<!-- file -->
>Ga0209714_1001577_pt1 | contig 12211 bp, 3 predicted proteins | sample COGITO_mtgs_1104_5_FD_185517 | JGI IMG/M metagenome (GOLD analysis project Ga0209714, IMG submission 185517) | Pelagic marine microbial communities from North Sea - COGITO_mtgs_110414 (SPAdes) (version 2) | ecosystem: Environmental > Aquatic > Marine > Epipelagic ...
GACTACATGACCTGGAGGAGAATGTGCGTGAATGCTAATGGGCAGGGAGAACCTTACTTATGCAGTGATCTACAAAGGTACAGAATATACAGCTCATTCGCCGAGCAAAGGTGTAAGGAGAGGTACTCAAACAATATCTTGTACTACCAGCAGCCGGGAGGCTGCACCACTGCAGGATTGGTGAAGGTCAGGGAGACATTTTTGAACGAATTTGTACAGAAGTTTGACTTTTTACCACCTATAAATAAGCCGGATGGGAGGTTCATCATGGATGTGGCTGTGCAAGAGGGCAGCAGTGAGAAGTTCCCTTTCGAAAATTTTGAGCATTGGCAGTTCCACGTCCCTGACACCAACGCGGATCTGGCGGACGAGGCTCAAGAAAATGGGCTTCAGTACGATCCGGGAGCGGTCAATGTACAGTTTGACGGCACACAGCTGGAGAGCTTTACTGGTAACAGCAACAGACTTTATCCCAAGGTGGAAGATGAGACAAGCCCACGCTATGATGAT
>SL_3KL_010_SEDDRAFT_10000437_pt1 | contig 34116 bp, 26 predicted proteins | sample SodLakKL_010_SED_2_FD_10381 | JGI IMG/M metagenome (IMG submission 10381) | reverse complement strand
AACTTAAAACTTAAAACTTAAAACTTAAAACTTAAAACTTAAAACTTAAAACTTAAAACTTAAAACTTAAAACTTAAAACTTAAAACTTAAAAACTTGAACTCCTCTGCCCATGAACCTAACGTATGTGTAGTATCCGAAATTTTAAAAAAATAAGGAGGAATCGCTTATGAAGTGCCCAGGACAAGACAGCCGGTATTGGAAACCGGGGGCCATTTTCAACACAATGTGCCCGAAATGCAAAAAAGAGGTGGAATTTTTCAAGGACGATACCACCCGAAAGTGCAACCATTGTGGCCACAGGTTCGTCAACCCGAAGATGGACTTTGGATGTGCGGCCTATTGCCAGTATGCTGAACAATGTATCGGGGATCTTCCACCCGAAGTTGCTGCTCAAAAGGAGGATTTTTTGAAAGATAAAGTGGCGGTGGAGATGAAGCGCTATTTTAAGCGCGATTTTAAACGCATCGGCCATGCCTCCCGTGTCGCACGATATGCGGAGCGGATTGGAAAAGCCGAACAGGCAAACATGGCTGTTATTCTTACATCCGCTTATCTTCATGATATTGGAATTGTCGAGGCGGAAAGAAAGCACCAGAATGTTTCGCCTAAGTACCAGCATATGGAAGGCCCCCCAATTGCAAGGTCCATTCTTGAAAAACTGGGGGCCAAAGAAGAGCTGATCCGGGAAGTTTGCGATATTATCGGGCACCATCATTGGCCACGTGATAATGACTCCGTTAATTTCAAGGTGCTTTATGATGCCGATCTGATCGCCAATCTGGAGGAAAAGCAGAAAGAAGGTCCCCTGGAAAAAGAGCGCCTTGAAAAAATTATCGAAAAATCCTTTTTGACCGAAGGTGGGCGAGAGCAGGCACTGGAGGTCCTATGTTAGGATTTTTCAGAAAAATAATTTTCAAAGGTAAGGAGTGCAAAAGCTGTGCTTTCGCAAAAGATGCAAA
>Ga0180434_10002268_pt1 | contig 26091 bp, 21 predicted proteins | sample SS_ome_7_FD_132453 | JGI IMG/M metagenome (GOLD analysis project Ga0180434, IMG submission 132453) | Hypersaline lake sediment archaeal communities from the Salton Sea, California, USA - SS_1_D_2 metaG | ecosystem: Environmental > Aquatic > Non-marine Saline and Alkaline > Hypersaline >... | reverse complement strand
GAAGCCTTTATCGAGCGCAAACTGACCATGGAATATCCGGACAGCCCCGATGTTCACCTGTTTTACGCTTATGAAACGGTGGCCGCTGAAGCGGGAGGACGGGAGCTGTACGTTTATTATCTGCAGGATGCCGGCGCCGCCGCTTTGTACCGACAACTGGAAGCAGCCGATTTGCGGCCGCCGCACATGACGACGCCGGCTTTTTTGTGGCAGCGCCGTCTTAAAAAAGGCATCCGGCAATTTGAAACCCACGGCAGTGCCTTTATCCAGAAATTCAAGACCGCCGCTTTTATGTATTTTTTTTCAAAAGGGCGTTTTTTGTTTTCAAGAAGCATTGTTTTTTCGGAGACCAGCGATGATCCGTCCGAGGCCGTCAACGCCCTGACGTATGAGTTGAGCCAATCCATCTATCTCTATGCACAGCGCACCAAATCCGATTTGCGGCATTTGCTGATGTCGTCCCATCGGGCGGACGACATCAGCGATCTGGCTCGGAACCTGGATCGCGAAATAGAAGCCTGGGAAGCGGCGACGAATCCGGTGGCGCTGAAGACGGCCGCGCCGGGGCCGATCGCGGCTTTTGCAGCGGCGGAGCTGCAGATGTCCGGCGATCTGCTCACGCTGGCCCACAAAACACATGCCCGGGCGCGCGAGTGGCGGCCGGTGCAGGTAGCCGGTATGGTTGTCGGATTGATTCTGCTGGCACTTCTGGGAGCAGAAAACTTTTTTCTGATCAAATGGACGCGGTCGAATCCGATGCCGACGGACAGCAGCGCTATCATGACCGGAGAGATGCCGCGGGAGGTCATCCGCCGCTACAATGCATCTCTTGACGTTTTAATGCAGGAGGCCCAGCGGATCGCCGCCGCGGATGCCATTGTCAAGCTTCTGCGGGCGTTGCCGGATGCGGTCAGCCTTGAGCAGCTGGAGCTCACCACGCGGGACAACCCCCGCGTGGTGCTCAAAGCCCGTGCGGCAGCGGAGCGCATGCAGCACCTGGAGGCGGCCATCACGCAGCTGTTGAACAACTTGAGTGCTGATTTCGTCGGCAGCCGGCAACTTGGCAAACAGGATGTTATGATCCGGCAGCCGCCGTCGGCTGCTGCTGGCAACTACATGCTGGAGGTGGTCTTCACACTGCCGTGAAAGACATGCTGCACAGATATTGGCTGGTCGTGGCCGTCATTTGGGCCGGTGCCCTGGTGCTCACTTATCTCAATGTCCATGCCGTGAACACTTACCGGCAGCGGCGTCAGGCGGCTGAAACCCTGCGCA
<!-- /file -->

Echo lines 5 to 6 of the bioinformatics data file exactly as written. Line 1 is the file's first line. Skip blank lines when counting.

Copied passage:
>Ga0180434_10002268_pt1 | contig 26091 bp, 21 predicted proteins | sample SS_ome_7_FD_132453 | JGI IMG/M metagenome (GOLD analysis project Ga0180434, IMG submission 132453) | Hypersaline lake sediment archaeal communities from the Salton Sea, California, USA - SS_1_D_2 metaG | ecosystem: Environmental > Aquatic > Non-marine Saline and Alkaline > Hypersaline >... | reverse complement strand
GAAGCCTTTATCGAGCGCAAACTGACCATGGAATATCCGGACAGCCCCGATGTTCACCTGTTTTACGCTTATGAAACGGTGGCCGCTGAAGCGGGAGGACGGGAGCTGTACGTTTATTATCTGCAGGATGCCGGCGCCGCCGCTTTGTACCGACAACTGGAAGCAGCCGATTTGCGGCCGCCGCACATGACGACGCCGGCTTTTTTGTGGCAGCGCCGTCTTAAAAAAGGCATCCGGCAATTTGAAACCCACGGCAGTGCCTTTATCCAGAAATTCAAGACCGCCGCTTTTATGTATTTTTTTTCAAAAGGGCGTTTTTTGTTTTCAAGAAGCATTGTTTTTTCGGAGACCAGCGATGATCCGTCCGAGGCCGTCAACGCCCTGACGTATGAGTTGAGCCAATCCATCTATCTCTATGCACAGCGCACCAAATCCGATTTGCGGCATTTGCTGATGTCGTCCCATCGGGCGGACGACATCAGCGATCTGGCTCGGAACCTGGATCGCGAAATAGAAGCCTGGGAAGCGGCGACGAATCCGGTGGCGCTGAAGACGGCCGCGCCGGGGCCGATCGCGGCTTTTGCAGCGGCGGAGCTGCAGATGTCCGGCGATCTGCTCACGCTGGCCCACAAAACACATGCCCGGGCGCGCGAGTGGCGGCCGGTGCAGGTAGCCGGTATGGTTGTCGGATTGATTCTGCTGGCACTTCTGGGAGCAGAAAACTTTTTTCTGATCAAATGGACGCGGTCGAATCCGATGCCGACGGACAGCAGCGCTATCATGACCGGAGAGATGCCGCGGGAGGTCATCCGCCGCTACAATGCATCTCTTGACGTTTTAATGCAGGAGGCCCAGCGGATCGCCGCCGCGGATGCCATTGTCAAGCTTCTGCGGGCGTTGCCGGATGCGGTCAGCCTTGAGCAGCTGGAGCTCACCACGCGGGACAACCCCCGCGTGGTGCTCAAAGCCCGTGCGGCAGCGGAGCGCATGCAGCACCTGGAGGCGGCCATCACGCAGCTGTTGAACAACTTGAGTGCTGATTTCGTCGGCAGCCGGCAACTTGGCAAACAGGATGTTATGATCCGGCAGCCGCCGTCGGCTGCTGCTGGCAACTACATGCTGGAGGTGGTCTTCACACTGCCGTGAAAGACATGCTGCACAGATATTGGCTGGTCGTGGCCGTCATTTGGGCCGGTGCCCTGGTGCTCACTTATCTCAATGTCCATGCCGTGAACACTTACCGGCAGCGGCGTCAGGCGGCTGAAACCCTGCGCA